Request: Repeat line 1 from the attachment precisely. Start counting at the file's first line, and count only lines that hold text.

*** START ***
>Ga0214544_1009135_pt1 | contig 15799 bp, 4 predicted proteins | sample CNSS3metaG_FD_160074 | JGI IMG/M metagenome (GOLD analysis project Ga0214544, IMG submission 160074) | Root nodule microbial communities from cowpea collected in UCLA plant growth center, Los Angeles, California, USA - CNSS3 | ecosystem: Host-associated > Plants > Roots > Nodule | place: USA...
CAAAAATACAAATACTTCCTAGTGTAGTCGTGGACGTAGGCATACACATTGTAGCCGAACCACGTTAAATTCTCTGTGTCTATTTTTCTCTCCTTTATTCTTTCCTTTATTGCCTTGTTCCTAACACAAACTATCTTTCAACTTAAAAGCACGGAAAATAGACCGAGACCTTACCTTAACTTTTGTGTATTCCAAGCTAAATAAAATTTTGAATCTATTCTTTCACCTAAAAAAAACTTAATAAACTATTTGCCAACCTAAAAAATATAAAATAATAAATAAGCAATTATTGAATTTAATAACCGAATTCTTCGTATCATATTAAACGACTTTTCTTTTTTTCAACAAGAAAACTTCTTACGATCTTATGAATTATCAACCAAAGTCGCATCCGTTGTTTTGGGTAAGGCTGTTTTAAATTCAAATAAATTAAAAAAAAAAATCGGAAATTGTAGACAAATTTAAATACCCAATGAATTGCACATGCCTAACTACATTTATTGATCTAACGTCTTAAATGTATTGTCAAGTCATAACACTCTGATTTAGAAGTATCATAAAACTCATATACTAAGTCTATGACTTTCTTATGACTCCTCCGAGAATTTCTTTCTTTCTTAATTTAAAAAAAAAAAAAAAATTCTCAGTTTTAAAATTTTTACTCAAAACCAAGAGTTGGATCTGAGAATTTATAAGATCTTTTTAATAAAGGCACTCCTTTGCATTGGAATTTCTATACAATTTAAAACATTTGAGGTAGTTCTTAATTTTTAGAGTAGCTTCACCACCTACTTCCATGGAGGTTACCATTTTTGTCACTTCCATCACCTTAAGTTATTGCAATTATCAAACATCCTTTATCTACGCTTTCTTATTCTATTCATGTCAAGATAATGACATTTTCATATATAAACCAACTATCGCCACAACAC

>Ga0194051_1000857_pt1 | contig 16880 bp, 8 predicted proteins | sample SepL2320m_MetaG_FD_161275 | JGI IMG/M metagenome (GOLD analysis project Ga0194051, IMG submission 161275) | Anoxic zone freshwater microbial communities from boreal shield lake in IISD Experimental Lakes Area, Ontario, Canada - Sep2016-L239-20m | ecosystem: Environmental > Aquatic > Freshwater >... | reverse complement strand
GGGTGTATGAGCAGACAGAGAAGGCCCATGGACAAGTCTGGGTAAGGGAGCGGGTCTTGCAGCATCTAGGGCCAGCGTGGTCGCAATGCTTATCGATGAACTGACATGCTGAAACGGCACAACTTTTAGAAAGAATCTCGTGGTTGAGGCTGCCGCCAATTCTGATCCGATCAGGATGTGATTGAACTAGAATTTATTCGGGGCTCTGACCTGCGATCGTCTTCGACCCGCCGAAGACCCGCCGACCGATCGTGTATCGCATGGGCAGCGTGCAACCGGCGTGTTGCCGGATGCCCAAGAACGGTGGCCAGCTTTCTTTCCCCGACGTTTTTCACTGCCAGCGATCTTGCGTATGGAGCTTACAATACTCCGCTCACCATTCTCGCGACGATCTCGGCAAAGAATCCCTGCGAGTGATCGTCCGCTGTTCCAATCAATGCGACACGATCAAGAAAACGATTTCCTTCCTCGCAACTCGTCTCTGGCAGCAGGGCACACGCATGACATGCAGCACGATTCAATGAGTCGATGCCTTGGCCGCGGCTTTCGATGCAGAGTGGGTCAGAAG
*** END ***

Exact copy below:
>Ga0214544_1009135_pt1 | contig 15799 bp, 4 predicted proteins | sample CNSS3metaG_FD_160074 | JGI IMG/M metagenome (GOLD analysis project Ga0214544, IMG submission 160074) | Root nodule microbial communities from cowpea collected in UCLA plant growth center, Los Angeles, California, USA - CNSS3 | ecosystem: Host-associated > Plants > Roots > Nodule | place: USA...